In Agile projects, the end requirements are not set in stone—they keep evolving, which makes the process of gathering clear requirements a challenge, to say the least. This is where user stories play an important role. A critical component in the Agile software development approach, a user story is a simple, yet powerful construct used to elicit the details of a requirement from an end-user's point of view.
In this blog, we will help you understand what a user story is, how to write a good user story, the characteristics of a well written user story and the advantages of following this approach for requirement gathering.
Source Link: User Story
‘User stories are short, simple descriptions of a feature told from the perspective of the person who desires the new capability, usually a user or customer of the system.’ – Mike Cohn, Mountain Goat Software
While they are very simple (who doesn’t love a good story!) user stories are very effective. They describe bits of functionality from the end-user’s perspective, in clear and concise terms. They take into consideration what exactly the user needs, and the value that can be gained from this.
The format is short and to the point, and typically reads:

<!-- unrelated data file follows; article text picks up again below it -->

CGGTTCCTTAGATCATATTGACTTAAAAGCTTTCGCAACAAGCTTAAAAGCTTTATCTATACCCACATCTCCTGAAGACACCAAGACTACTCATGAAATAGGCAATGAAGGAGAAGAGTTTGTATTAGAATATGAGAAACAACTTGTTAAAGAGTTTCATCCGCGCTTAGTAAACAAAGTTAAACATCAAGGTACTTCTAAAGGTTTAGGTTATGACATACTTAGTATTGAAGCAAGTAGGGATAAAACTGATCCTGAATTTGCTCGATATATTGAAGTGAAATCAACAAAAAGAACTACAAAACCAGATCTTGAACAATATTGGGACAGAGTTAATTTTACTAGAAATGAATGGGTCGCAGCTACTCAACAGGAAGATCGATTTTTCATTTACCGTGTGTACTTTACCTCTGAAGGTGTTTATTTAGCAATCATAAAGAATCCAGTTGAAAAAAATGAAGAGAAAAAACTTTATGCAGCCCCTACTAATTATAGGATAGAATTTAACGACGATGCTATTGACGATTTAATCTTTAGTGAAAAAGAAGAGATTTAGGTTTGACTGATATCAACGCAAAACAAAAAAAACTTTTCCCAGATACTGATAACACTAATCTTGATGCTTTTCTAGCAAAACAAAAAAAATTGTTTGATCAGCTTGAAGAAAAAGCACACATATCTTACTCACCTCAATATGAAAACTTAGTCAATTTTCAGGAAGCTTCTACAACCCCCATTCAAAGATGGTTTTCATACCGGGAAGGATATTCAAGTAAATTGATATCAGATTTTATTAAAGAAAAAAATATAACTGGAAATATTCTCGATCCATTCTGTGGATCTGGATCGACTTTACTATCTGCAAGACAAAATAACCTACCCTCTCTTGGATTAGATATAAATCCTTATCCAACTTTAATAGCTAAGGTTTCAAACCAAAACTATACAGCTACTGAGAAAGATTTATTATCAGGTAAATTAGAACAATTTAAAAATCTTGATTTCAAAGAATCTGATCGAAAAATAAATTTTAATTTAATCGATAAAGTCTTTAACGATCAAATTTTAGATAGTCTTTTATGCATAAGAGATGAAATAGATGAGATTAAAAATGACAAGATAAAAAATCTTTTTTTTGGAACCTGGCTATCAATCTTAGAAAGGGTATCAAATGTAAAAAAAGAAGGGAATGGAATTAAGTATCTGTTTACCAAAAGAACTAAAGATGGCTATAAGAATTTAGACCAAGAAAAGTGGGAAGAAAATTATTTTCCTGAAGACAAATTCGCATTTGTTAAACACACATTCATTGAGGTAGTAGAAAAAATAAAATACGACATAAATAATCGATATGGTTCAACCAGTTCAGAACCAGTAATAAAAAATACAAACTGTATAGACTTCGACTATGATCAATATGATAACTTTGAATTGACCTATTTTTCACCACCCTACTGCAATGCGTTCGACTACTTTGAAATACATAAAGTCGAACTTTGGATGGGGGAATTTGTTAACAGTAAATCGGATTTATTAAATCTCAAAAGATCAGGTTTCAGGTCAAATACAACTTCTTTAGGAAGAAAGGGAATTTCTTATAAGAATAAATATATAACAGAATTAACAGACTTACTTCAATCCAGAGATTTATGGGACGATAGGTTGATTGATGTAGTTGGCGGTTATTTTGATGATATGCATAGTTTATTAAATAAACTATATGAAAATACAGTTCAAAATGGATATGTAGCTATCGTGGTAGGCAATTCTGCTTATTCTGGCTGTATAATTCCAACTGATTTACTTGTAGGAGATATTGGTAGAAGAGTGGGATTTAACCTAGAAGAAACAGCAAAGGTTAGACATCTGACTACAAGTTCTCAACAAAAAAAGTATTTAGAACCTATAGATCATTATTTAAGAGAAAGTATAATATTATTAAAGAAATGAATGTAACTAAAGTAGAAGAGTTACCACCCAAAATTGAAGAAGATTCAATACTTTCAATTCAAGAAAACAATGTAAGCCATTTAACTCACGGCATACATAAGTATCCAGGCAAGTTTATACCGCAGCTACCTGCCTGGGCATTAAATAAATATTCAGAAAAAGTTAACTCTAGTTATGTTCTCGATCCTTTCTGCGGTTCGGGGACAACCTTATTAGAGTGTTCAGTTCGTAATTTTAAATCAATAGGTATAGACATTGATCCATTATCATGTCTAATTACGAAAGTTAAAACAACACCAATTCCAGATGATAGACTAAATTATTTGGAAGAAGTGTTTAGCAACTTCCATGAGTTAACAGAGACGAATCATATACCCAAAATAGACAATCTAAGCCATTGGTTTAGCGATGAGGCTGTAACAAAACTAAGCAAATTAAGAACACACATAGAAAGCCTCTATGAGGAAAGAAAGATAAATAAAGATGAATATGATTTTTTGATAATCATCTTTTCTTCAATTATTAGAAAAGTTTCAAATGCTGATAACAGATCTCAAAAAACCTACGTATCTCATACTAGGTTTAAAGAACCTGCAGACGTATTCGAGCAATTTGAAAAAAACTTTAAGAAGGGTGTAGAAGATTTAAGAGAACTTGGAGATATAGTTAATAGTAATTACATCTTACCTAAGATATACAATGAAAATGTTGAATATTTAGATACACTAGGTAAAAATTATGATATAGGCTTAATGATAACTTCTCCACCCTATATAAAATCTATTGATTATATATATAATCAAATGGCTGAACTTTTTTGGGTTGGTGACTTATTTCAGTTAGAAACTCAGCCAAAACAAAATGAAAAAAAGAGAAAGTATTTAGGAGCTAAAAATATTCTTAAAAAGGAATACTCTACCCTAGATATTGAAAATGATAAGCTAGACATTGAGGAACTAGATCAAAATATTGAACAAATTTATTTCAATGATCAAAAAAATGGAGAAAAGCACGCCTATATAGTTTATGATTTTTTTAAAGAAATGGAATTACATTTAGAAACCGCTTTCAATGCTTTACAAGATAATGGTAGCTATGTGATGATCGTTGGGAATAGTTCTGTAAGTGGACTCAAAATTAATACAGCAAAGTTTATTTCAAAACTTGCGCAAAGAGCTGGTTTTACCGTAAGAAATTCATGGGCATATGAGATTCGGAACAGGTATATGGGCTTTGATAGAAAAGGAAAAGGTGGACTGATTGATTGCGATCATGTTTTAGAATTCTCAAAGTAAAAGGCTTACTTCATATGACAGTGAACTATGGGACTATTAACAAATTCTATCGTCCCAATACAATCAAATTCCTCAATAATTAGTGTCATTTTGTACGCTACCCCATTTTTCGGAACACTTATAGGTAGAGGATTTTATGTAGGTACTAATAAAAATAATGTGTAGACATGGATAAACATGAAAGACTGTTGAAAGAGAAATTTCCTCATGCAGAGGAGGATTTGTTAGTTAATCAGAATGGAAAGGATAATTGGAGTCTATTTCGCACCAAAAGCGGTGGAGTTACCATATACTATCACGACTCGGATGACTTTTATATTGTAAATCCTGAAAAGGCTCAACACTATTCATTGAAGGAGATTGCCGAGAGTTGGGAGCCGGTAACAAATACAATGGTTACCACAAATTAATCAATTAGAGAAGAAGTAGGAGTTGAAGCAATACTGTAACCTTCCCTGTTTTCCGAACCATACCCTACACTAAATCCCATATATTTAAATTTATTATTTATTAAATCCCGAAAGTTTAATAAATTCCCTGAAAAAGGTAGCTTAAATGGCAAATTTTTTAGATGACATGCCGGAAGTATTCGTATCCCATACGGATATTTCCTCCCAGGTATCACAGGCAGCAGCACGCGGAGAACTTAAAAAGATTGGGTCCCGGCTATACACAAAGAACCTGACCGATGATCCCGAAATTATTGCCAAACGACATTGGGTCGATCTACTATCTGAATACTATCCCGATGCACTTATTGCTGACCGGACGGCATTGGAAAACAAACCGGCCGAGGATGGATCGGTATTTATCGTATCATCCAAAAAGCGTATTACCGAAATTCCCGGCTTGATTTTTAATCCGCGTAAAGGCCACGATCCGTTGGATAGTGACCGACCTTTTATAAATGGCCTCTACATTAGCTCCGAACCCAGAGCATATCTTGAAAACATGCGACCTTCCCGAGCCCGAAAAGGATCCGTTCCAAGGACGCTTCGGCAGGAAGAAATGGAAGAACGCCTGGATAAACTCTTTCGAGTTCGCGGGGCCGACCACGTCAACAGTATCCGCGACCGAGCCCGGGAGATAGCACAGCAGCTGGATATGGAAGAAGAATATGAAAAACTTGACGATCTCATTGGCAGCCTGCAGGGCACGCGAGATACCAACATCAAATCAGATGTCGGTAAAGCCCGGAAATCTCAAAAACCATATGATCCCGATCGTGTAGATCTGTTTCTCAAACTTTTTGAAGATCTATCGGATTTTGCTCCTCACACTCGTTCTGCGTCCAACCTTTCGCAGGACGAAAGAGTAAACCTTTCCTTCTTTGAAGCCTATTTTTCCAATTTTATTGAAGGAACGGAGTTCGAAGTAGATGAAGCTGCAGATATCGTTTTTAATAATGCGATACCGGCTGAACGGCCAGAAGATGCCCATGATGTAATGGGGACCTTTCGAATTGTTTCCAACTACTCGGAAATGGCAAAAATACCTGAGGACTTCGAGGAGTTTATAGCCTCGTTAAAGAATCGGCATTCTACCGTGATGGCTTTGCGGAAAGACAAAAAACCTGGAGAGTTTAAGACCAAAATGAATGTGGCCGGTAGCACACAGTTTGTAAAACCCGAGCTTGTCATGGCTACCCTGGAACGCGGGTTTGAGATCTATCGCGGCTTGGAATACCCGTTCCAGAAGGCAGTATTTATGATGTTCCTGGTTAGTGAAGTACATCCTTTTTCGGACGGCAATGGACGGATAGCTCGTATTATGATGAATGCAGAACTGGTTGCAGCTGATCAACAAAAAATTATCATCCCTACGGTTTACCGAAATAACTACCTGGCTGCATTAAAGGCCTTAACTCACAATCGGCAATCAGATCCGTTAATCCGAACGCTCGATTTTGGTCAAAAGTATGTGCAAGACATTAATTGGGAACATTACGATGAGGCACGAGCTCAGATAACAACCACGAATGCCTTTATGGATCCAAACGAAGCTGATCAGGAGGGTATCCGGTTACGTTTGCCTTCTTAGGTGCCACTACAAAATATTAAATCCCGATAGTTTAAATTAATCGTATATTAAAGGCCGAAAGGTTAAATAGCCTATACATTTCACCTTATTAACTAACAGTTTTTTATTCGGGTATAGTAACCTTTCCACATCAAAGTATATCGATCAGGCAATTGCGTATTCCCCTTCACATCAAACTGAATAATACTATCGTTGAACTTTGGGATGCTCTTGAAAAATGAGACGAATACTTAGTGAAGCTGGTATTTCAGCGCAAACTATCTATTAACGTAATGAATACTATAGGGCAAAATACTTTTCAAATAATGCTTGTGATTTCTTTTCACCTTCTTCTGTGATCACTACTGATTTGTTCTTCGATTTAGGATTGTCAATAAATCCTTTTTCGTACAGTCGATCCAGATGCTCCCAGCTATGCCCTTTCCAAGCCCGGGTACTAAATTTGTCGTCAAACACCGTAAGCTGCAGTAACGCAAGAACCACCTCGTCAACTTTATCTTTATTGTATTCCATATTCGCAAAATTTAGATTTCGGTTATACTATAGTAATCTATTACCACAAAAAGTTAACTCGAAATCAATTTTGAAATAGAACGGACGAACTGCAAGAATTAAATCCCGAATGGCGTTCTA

“As a <type of user>, I want <goal> so that <reason>”
The first reference to a user story was made in 1998 when Alistair Cockburn, one of the signatories for the Manifesto for Agile Software development, coined the phrase "A user story is a promise for a conversation.” User Stories had their origins in Extreme Programming (XP), and in 1999 Kent Beck, another of the 17 software engineers who co-created the Agile Manifesto, introduced the usage of user stories in planning in his book Extreme Programming Explained.
The best way to build software that meets users' needs is to begin with user stories: simple, clear, brief descriptions of functionality that will be valuable to real users--User Stories Applied, Mike Cohn
Especially when requirements keep changing, a user story is a great way to define the goals with clarity. The functionality of the product can be easily articulated and documented to avoid any ambiguity. User stories are written in plain, simple English, with no technicalities, so that they are easily understood by all.